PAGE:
Saturday, October 30, 2010

Lowell, Mass

Erin’s at UMass Lowell now, after a prep school (pretty much his only school) experience of community college. UMass had a parents day last week, a feature of which was a rendezvous of the various school groups. Erin’s in environmental studies so gathered with them folk. It was nice to see the energy, because all these groups are basically geek havens. I mean geeks in the sense of focused interest. The ‘cool’ kids are in bars or whatever, snubbing the idea of joining.

Anyway, I have been thinking about Lowell, which is a fascinating place. And given that I have lived my whole life nearby, I hardly know the place. But I have impressions.

The bones of Lowell are beautiful, as I have said before. It is a town with waterways. The Concord River enters the Merrimack in Lowell, plus the industrious folk of the 19th century dug canals to transport the fruits of labour. The natural landscape offers rolling hills and a sense of human blessing.

The unnatural landscape is now largely decrepit. Always a home for immigrants, Lowell shows the sure hand of utility. Yes, give me your tired, your poor, your huddled masses and I’ll run them into the ground at the mill. What Lowell represents historically is a cornerstone to what is going on here, now. Lowell welcomes those of few means. When I say welcomes, I mean tolerates when useful. I understand that only Phnom Penh has more Cambodians than Lowell. Opportunity doesn’t seem to overflow in Lowell, tho, but the killing fields are more subtle. Subtle, that is, if you think Tea Partiers are subtle.

You will find few places with more stained glass and architectural knick knacks on the most mundane of buildings than Lowell. Lowell is among the prime towns for brick New England factories, which for some reason thrill me. These factories are now repurposed as condos, stores, museums, and such. The factories stand as monuments to when the turbine still surged. Today, the city of Lowell itself is a national park.

As a national park, Lowell receives or has received considerable fed money, without which Lowell would be chugging on empty. I’m not against the funding, but I do not think this will help Lowell get its soul back. The solution is too makeshift.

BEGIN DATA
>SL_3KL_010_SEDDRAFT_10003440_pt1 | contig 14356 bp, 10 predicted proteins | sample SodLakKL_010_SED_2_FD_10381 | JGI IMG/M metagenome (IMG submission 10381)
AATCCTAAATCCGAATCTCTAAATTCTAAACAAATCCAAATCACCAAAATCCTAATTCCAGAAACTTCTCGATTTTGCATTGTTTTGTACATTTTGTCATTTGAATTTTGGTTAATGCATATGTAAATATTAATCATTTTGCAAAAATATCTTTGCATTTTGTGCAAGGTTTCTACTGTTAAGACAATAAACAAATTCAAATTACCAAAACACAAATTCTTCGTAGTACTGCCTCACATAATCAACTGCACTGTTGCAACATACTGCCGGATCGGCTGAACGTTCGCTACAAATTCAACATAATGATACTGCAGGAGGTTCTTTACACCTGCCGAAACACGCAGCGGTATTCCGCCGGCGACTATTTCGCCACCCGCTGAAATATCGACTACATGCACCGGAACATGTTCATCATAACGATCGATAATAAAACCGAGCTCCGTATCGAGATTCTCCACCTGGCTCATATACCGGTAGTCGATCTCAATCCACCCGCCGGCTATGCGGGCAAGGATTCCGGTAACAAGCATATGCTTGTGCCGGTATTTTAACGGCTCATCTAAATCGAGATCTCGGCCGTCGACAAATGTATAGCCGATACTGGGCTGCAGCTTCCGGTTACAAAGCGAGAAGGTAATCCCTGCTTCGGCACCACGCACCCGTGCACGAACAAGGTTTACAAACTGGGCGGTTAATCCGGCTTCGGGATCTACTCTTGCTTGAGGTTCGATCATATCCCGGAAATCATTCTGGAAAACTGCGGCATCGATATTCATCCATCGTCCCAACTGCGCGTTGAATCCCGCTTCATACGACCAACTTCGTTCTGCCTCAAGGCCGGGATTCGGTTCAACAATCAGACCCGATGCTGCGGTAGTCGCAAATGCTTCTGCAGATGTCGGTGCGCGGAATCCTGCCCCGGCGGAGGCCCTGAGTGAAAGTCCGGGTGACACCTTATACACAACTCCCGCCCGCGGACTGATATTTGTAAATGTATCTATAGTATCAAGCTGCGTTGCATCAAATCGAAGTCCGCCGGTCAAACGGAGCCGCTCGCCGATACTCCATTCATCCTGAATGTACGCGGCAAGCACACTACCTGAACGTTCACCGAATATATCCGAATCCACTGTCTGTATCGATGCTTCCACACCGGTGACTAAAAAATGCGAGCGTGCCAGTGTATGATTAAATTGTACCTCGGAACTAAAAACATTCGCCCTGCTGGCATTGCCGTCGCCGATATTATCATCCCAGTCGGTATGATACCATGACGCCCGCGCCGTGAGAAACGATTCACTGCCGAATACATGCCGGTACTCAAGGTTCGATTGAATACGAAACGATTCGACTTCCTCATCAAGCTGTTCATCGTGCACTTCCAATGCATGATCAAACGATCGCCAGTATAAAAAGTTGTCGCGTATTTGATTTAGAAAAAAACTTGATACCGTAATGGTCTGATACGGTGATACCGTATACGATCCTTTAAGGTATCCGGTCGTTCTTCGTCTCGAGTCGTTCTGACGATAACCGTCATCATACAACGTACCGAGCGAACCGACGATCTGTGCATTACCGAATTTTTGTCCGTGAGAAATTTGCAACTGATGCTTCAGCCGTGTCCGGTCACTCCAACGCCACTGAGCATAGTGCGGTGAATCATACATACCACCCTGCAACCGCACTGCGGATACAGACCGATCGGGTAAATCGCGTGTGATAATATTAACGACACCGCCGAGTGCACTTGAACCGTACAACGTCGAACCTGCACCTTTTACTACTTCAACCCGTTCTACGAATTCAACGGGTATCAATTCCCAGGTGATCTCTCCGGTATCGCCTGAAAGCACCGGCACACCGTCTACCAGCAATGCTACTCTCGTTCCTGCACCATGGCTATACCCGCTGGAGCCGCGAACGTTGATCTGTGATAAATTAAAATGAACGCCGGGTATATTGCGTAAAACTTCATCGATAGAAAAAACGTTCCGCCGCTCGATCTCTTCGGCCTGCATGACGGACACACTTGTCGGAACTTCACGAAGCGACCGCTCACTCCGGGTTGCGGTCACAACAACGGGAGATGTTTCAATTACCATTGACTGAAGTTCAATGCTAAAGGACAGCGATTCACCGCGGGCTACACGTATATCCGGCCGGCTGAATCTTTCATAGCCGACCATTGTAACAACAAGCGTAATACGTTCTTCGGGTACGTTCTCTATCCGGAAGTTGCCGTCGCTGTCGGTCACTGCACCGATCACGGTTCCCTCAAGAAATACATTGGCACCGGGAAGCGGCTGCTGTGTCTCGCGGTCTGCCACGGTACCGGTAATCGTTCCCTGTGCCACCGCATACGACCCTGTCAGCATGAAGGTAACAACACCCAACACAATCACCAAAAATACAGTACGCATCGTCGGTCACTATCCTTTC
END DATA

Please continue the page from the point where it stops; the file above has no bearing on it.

I have a larger purpose (of consideration) here than just to show off my halfbaked political thoughts, however. Better halfbaked political thinkers than me exist. Instead, I see myself making a mole to get at Tyre.

A couple of weeks ago, the town of Gloucester saw a gathering of people to discuss and honour Charles Olson, he of the almost centenary. I wish I could have attended. At the same time, I am leery of the weight placed on that place. Olson lived in Gloucester, sure, but other places too. Worcester saw his inception, but he did not go back to those roots but the more interesting story of Gloucester. He might have chosen the equally interesting story of Portsmouth, NH, or Salem, MA, if that was all he was on about. Of course, that was NOT all.

Olson wrote of Gloucester in an idiosyncratic and personal way. His local is not about street names, but of the inner/outer conflict between ‘our’ world and the larger thing before us. Thus proprioception is a key word for Olson.

Kerouac is tied to Lowell in a similar way as Olson to Gloucester. It is an old-fashioned romantic notion, of hero and place. Leaning on that biographical detail is lazy. Olson’s writing is not about Gloucester, nor is Kerouac’s about Lowell. Such biographical distraction poorly serves the writers in question. I am not saying that the Olson gathering was like the Melville Society one that Olson himself ranted against, but that rant comes to mind.